They strolled out to the balcony, the light catching the colours of Padmé’s dress and turning it from white, to yellow, to deepest pink. She wasn’t sure precisely why she had chosen it, other than that it seemed to suit the location: casual and soft, attached around her neck and leaving her back bare.
Maybe I shouldn’t have worn this dress after all, Padmé realized, shifting uncomfortably as she walked and catching Anakin gazing at her suggestively. She’d been thinking of Obi-Wan when she put it on, but after all, he wasn’t exactly here. I just wish Anakin would say something instead of staring at me like that.
She knew she needed to distract him somehow. “We used to come here for school retreat,” she blurted, wincing at the suddenness of her words. “We used to swim to that island every day. I love the water.”
They drew level with the balcony rail. Padmé gripped it desperately. Perhaps hanging onto something physical would centre her somehow, focus her attention on the present where it needed to be. The way Anakin was looking at her … she had the distinct impression that she would need all her wits about her.
“We used to lie on the sand and let the sun dry us, and try to guess the names of the birds singing,” Padmé told him.
“I don’t like sand,” Anakin informed her. “It’s coarse, and rough, and irritating … and it gets everywhere. Not like here. Here everything is soft and smooth.”
She felt a touch on her back, as gentle and fleeting as the wind tickling her skin. Perhaps it was the wind. But the feeling continued, the sensations flitting across her back and shoulder even though she could feel no wind on her face. Her shoulder, her back, her shoulder again, they were being touched by strong, supple fingers. And her head was turning, turning towards Anakin, and they were drawing towards each other, and their lips were meeting …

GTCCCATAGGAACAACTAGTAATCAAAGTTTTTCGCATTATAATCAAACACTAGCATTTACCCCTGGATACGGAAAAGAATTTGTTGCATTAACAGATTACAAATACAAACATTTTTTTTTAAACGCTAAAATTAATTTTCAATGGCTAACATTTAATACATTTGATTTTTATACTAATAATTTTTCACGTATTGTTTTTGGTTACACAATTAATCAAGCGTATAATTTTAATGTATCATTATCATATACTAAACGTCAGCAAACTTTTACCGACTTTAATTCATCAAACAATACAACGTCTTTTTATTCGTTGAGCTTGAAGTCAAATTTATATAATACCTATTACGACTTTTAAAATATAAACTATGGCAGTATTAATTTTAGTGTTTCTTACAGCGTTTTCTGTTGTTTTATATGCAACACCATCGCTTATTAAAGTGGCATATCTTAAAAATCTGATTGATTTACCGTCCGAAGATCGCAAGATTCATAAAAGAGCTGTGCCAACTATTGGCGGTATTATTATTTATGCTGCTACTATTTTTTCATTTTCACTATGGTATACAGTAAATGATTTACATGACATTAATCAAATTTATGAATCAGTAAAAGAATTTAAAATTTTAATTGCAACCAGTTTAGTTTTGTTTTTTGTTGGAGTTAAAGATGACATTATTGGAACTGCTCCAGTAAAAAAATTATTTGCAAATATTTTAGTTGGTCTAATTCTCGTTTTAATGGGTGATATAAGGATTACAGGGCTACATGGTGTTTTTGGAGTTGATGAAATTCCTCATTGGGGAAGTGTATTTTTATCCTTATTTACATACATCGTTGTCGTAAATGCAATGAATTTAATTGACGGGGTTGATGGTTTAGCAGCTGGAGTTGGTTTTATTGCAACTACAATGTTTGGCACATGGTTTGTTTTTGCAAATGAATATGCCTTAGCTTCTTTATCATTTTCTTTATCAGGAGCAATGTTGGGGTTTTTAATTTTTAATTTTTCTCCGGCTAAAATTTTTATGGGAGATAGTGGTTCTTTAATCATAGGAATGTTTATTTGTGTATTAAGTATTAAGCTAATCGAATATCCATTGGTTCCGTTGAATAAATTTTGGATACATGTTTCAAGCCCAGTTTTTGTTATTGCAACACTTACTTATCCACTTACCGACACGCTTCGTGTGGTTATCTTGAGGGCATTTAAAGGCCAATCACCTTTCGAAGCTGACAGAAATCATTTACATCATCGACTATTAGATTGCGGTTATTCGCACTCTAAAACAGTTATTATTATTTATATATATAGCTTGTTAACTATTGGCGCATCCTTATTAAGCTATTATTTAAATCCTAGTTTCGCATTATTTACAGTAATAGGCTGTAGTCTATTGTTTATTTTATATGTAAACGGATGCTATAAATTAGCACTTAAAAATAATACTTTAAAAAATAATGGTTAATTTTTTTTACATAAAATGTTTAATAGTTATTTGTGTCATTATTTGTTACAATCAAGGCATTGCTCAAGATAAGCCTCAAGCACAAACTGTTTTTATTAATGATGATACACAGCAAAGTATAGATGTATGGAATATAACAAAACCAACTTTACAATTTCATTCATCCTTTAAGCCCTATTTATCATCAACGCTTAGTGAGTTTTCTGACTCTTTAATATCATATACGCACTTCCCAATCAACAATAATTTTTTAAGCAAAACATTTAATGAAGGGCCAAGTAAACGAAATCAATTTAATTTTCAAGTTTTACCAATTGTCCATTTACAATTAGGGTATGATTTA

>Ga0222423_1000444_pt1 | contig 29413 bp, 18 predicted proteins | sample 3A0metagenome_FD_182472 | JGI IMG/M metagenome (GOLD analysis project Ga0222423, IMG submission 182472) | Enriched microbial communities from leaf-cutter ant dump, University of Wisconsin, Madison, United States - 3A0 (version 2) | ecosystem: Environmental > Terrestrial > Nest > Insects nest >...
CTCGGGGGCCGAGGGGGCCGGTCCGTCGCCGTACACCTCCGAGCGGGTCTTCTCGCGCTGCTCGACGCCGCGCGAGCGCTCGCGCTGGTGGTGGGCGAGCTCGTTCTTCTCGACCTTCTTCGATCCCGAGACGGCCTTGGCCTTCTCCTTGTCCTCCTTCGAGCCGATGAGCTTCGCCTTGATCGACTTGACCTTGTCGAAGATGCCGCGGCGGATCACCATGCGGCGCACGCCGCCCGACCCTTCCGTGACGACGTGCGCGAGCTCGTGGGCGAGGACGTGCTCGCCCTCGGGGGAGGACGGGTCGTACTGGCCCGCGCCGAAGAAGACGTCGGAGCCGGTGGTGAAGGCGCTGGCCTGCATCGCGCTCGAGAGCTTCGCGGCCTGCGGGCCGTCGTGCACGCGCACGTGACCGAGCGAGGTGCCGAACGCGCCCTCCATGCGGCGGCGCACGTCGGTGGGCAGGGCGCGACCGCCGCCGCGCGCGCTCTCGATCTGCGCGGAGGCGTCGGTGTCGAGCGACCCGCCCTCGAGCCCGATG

Padmé thought, What?
We’re KISSING now?
A moment ago we were just standing next to each other, and now – now we’re kissing?
And all the while, Anakin was deepening the kiss, bringing her closer, there were pinpricks of heat exploding all over her body, Anakin’s tongue was caressing her lips as though seeking permission to enter her mouth …
Who does he think he IS?
She broke the kiss as suddenly as Anakin had started it, pulling abruptly away to grip the balcony rail again. “No,” she said firmly, “you shouldn’t have done that.”
He at least had the decency to look chagrined. “Sorry, m’lady. When I’m around you, my mind is no longer my own.”
“Is that so?” Padmé had turned away from the balcony and was facing him without even realizing it. “Then perhaps you need to learn some control, Anakin. You can’t just go around kissing people without their permission! It’s incredibly rude!”
“Permission?” Anakin sputtered. “But – but Padmé, I was touching you before and you didn’t seem to mind it, so I thought …”
“A touch is different from a kiss and you know it,” she retorted. “Anakin, we’re friends. I don’t mind if we reconnect on a friendly level. In fact, I like it. I enjoy being with you. But what you just did crossed the line from being friendly, to being, well, quite inappropriate.”
“Padmé, please.” Anakin blinked hard. He seemed to be trying not to burst into tears.
“This isn’t something I want to discuss with you at the moment,” Padmé interrupted. “I have already told you of my feelings on the matter. Now, if you’ll excuse me, there are some Senate documents requiring my attention.”